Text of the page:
A WORCESTERSHIRE mum is asking her children's school to cancel a planned two-week long trip to Tanzania tomorrow, because of the risk from Ebola.

Paul Jackson-Read, headteacher of Great Malvern Primary, and three other teachers are scheduled to fly out to Tanzania on Friday, October 17, to visit the "link school" of Martinshamba, Tanga.

There they will to work on sustainability projects, such as improving water supplies, and they are taking gifts, such a footballs, pencils and rubbers.

Sierra Leone is on the east coast of Africa, while Ebola outbreaks have been affecting west African countries such as Sierra Leone - some 3,500 miles away.

The school insists the trip is safe, but mother of two, Claire Pitt says if it goes ahead, she will keep her children off school for three weeks, when the four teachers return.

She said: "As a parent I am deeply worried. Would you put 320 primary school students at risk instead of postponing the trip?

"Nobody knows this disease really and how it works or truly spreads; this is high risk and there are cases all over the world now . There is no cure , and we are obviously worried as a country as we now take screening on at UK airports."

Mrs Pitt added: "Can the teachers give me a 100% guarantee that my children will be safe when they get back and there is no risk of infection? No. The government or health officials cannot even do this. I need to petition for this trip to be postponed for the safety of our little ones. If this is not the case my children will not be attending school for three weeks; - it can take 22 days incubation - there is no quarantine rule and I will not put my kids at risk.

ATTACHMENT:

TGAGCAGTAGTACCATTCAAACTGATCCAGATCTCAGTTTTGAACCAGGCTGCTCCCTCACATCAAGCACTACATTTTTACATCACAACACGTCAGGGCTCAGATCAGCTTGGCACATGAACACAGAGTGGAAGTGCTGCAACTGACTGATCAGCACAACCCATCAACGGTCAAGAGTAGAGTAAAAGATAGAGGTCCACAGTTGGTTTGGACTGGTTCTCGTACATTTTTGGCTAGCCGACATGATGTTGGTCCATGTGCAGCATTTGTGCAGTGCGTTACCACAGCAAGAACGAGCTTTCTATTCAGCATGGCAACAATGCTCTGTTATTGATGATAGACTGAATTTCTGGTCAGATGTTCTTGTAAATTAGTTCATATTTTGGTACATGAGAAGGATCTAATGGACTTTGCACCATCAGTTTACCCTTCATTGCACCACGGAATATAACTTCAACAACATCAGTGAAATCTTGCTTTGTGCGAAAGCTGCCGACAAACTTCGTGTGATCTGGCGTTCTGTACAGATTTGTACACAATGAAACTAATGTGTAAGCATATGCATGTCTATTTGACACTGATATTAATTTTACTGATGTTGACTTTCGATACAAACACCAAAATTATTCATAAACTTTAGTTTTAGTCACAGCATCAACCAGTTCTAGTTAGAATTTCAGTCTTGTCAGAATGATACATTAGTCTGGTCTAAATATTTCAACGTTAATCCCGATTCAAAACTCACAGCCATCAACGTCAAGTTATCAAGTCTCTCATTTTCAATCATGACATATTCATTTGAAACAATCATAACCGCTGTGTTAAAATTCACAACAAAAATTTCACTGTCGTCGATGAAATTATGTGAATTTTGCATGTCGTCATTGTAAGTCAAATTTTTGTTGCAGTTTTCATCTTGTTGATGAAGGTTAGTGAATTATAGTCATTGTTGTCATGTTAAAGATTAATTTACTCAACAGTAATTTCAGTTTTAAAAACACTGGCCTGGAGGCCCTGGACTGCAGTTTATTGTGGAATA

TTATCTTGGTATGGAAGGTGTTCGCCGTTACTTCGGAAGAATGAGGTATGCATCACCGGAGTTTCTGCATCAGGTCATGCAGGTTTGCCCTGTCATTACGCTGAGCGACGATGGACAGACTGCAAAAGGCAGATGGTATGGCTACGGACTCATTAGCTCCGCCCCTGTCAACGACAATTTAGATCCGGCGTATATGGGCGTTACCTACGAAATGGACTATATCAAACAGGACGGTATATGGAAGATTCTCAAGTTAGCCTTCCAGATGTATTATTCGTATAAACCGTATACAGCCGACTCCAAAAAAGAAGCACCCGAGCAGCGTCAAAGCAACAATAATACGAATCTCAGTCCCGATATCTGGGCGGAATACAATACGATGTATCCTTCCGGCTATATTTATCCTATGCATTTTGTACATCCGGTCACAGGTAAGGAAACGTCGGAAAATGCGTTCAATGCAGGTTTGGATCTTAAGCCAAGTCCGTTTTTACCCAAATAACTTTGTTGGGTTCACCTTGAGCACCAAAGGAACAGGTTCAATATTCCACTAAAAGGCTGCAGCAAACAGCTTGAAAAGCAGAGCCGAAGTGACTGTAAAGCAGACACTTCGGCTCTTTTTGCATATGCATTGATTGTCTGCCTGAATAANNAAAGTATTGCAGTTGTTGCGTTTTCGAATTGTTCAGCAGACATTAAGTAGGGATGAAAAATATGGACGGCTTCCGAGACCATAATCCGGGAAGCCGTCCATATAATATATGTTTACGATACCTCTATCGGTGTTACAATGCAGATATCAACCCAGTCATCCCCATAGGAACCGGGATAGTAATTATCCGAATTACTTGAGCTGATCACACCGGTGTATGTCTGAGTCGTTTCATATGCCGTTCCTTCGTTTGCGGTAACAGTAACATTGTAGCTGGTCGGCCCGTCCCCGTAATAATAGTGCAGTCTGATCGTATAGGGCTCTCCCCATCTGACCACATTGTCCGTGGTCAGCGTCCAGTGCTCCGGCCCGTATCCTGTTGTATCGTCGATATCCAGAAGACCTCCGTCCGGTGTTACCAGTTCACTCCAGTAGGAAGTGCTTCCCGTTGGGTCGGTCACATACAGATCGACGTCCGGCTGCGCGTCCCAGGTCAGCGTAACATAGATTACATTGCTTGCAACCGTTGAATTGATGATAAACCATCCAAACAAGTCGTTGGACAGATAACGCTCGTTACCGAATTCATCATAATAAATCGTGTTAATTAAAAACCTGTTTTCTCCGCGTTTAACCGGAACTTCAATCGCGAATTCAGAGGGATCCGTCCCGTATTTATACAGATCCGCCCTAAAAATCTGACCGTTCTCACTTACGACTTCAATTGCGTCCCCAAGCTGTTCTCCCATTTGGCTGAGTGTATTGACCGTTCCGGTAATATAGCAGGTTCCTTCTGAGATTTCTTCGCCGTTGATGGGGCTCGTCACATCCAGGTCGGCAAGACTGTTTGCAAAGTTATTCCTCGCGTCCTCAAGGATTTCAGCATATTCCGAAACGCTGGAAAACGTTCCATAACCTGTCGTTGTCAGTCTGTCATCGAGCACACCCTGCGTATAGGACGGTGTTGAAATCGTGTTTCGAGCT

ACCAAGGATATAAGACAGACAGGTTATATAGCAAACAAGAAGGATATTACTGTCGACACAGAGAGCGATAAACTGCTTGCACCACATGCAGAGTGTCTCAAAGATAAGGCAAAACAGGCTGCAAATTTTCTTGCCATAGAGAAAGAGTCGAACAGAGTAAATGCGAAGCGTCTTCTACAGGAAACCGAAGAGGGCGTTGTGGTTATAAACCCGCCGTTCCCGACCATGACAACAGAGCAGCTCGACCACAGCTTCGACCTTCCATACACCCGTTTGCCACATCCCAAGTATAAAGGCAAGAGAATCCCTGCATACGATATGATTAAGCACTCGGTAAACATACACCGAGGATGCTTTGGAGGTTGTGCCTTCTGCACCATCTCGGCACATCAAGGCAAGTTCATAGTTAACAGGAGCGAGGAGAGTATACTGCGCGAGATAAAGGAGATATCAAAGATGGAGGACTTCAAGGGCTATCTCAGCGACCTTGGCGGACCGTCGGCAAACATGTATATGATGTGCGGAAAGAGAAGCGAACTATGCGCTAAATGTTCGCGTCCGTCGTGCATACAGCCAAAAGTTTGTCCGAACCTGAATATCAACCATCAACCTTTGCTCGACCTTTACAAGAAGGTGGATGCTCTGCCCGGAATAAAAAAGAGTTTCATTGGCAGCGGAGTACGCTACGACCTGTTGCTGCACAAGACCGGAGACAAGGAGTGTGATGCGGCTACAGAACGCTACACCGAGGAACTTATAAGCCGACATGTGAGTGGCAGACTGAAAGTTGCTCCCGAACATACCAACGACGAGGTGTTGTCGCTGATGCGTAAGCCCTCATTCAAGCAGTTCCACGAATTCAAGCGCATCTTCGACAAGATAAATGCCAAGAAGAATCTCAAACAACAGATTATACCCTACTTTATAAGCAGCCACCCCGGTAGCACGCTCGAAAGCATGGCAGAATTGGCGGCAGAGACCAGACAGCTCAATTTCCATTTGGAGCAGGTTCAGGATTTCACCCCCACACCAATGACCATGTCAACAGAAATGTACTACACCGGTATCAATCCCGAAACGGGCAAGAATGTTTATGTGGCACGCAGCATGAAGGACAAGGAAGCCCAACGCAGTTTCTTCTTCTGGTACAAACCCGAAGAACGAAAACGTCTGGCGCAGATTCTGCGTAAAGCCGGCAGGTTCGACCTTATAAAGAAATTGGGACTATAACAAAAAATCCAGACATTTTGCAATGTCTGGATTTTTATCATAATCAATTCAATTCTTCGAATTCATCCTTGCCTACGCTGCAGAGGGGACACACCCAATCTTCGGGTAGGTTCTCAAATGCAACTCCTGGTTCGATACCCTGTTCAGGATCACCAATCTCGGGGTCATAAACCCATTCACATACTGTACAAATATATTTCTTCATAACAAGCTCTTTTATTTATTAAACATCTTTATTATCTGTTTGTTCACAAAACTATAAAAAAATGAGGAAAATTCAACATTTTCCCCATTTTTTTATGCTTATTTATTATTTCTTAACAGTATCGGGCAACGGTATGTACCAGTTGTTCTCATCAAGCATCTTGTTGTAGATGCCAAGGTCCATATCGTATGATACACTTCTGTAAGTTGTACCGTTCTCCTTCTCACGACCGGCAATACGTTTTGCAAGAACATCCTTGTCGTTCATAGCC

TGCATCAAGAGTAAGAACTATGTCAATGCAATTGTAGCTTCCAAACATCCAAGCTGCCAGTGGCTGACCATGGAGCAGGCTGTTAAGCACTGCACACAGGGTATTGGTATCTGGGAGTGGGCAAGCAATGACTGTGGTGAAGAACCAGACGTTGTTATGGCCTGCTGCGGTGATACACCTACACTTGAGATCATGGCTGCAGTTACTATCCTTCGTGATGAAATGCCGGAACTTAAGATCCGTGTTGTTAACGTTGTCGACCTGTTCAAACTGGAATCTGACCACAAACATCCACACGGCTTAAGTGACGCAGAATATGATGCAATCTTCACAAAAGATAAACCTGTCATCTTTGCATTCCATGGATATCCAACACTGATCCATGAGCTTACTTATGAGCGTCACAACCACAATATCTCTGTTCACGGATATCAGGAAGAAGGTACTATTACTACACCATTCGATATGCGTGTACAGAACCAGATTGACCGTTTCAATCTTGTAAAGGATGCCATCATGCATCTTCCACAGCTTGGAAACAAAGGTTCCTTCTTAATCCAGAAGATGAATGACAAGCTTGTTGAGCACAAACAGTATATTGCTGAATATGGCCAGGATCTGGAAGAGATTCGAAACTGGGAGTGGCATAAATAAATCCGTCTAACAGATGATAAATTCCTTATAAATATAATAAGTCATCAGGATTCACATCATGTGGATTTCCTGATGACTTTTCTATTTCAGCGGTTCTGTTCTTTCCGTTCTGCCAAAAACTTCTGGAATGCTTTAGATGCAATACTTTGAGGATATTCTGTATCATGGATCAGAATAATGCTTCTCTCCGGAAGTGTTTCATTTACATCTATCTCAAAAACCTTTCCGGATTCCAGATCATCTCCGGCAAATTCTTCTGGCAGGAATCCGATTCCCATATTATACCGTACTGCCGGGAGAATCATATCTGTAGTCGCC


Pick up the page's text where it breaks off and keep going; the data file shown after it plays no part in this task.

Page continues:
"If the teachers decide to go ahead I feel they are playing with 'god' and not doing the job they are employed to do , - looking after the children."

Mr Jackson-Read said he "totally understood" the concerns.

He said: "Of course, it is of concern, and if we had been going to the West Coast of Africa, we would have cancelled by now; but the West Coast will be as far away from us as Iraq.

"There is no official negative advice about going to Tanzania. We are following Foreign Office advice that it is still safe to go."

Mr Jackson-Read said that if Mrs Pitt kept her children off school afterwards, they would miss three weeks of education and he added: "I would have to contact the Welfare Officer; I would have no discretion not to."

He pointed out that several other local schools will be sending a delegation to Tanzania link schools at the same time, including a party from Hanley Swan Primary.

Tanzania has been linked to one very recent Ebola case, in the USA.

Rogers Kyaruzi, aged 23, of Atlanta is the second person to be diagnosed with Ebola in America.

He recently returned from a trip to Tanzania and believes he may have contracted Ebola from a prostitute in Tanzania, with whom he had unprotected sex.

Ebola spreads through contact with body fluids, including spittle and vomit.

In September, scientists at Oxford University put Tanzania on the list of 15 African countries that are at a high risk of an Ebola outbreak.